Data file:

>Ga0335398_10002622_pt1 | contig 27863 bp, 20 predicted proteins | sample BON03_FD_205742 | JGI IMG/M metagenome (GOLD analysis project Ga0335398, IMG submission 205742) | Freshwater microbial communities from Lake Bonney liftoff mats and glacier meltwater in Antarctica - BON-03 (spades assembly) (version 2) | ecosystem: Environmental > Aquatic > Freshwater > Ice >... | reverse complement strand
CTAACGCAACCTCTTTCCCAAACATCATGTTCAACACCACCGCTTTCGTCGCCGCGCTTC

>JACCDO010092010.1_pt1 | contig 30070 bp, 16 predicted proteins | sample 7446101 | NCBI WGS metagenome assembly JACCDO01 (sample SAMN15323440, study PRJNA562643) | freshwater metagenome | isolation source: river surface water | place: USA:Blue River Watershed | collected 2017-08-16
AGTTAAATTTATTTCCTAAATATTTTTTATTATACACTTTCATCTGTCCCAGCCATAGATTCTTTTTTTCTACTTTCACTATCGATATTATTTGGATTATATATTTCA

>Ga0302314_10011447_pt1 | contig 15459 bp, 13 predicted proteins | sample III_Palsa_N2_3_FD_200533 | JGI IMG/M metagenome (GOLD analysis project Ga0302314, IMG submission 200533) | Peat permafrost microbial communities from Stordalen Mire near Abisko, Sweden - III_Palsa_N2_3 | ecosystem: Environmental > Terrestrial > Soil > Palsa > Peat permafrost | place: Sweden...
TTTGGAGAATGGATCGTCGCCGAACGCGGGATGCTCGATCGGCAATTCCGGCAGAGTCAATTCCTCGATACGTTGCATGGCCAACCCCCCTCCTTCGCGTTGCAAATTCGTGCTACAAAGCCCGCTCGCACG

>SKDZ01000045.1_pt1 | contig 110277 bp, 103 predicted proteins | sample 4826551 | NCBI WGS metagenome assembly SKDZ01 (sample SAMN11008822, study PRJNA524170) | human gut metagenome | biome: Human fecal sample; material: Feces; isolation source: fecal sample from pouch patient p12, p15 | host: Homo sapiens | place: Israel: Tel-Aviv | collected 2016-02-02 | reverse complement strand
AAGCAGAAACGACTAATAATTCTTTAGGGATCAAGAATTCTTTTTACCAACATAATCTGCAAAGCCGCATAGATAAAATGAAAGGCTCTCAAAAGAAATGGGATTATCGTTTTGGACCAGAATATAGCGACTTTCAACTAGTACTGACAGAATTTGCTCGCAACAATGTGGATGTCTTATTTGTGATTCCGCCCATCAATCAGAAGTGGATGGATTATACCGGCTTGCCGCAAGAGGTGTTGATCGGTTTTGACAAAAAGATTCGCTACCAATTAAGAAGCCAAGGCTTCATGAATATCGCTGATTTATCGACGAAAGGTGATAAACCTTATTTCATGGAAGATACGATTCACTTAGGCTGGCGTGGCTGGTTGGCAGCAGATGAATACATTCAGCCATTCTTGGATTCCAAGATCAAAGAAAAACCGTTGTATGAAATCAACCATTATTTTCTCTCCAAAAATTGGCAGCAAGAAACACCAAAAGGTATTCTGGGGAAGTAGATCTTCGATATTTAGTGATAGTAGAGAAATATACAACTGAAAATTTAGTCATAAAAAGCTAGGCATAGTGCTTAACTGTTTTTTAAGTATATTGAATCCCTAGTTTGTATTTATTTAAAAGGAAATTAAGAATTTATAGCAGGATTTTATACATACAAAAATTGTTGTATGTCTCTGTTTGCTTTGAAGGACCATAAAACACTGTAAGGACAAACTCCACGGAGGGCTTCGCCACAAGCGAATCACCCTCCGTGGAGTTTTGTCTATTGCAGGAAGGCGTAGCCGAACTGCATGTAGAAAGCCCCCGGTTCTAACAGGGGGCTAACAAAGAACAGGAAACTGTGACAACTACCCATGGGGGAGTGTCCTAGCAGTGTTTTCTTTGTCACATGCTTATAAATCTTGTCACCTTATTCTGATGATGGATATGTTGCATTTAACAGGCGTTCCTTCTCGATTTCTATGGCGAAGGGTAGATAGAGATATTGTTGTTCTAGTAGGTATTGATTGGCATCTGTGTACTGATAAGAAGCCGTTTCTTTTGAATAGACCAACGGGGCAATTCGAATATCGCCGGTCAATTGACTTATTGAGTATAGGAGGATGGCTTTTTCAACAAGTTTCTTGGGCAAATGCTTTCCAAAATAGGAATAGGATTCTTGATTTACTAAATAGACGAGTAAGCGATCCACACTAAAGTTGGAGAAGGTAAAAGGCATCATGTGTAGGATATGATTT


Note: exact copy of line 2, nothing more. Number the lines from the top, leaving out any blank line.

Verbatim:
CTAACGCAACCTCTTTCCCAAACATCATGTTCAACACCACCGCTTTCGTCGCCGCGCTTC